Jacob Bielanski Mar. 29, 2016, 1:41pm


CHICAGO (Legal Newsline) - A former attorney for Chicago State University will still receive $2 million in punitive damages after an Illinois appellate court on March 2 affirmed a jury's decision in a whistleblower case.

In August 2014, a Cook County jury awarded James Crowley more than $3 million. The Illinois First District Appellate Court was tasked with deciding whether punitive damages were available to Crowley.

The court conceded that the students and taxpayers would bear the responsibility for the award, but it sought to deter future misconduct.

Steven Pearlman, an attorney with the Proskauer Rose law firm told Legal Newsline that the appellate decision was the “first of its kind” under the Illinois State Official and Employee Ethics Act.

“The statute itself does not specifically mention punitive damages - it lays out a number of different types of damages that could be recovered, and says that the damages include, but are not limited to, that list,” Pearlman said.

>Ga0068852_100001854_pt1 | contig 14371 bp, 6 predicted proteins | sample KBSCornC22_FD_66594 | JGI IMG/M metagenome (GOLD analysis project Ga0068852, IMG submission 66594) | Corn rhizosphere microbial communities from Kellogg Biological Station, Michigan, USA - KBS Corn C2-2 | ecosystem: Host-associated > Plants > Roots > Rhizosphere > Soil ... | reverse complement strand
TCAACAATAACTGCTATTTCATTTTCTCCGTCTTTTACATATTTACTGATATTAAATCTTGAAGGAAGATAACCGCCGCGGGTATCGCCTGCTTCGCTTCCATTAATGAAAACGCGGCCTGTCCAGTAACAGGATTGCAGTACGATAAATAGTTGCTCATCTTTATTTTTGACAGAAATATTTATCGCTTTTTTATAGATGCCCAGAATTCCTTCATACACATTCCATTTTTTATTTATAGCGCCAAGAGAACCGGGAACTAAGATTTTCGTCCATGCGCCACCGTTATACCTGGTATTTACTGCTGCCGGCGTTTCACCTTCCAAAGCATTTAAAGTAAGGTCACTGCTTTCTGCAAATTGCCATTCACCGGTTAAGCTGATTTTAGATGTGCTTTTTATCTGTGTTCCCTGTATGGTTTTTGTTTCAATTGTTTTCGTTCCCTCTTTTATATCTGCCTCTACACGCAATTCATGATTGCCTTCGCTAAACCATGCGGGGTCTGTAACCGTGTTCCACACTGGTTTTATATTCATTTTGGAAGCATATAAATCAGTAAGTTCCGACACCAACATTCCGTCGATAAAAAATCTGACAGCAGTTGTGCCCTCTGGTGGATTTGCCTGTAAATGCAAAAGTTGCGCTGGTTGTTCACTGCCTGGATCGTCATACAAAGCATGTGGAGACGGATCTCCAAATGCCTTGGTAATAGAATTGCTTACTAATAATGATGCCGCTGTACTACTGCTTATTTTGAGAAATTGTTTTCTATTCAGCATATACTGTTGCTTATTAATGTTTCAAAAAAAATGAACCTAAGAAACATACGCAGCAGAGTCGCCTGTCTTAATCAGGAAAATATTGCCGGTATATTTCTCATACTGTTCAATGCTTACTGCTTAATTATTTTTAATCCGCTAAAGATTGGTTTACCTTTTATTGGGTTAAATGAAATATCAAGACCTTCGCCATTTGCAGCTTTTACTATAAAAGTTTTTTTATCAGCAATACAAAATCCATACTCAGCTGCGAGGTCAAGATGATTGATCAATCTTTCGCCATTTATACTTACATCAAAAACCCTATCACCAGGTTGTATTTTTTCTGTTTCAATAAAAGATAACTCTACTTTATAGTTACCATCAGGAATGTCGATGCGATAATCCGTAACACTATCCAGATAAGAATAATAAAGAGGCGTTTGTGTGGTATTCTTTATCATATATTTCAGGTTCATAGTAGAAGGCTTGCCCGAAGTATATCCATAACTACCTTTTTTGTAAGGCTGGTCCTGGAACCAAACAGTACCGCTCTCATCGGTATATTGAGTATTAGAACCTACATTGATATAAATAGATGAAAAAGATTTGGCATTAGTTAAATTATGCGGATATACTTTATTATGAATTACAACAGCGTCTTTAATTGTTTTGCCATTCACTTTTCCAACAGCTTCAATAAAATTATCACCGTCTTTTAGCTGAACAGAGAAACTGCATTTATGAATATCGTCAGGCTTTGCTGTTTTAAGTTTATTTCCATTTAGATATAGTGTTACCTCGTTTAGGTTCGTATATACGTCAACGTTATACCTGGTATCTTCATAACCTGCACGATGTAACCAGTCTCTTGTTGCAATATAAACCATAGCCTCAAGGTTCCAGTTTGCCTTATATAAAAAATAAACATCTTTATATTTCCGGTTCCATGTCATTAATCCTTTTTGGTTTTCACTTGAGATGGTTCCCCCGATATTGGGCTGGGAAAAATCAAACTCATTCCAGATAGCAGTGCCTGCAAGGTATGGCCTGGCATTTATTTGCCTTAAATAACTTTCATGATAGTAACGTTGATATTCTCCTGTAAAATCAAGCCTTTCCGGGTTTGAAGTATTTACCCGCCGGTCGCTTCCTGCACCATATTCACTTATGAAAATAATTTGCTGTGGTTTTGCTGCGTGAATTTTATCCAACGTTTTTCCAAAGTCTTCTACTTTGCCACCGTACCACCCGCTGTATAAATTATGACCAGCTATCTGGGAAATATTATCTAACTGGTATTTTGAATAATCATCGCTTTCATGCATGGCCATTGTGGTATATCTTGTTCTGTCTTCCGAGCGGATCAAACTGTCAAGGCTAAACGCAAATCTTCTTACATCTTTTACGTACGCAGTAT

“Does that mean punitive damages could be recoverable under this act? The appellate court said yes.”

Crowley was asked by school officials to withhold certain documents during a Freedom of Information Act request regarding the school’s recently hired president, Wayne Watson. Crowley released the records anyway, and brought the issue to Illinois Attorney General Lisa Madigan's office. He was subsequently terminated by the school.

Pearlman speculated that a separate law on employee retirement benefits was at the core of the FOIA requests. The new president had come from another state institution and had allegedly hoped to draw the pension earned from that position.

A state law, however, required a 60-day gap between leaving the previous position and taking up a new one. The initiator of the FOIA, which the court identified as a “prolific document requester,” was allegedly looking for proof that the new president was doing work for the school during that gap.

In addition to the damages, the original court had also doubled the back pay owed by the school, from $480,000 to $960,000.

Pearlman said the case should be a “wake-up call” to employers around the country to expand their training on whistleblowing legislation.

“There are scores of state-specific whistleblower statutes that can be invoked and result in massive, massive damages,” Pearlman said.

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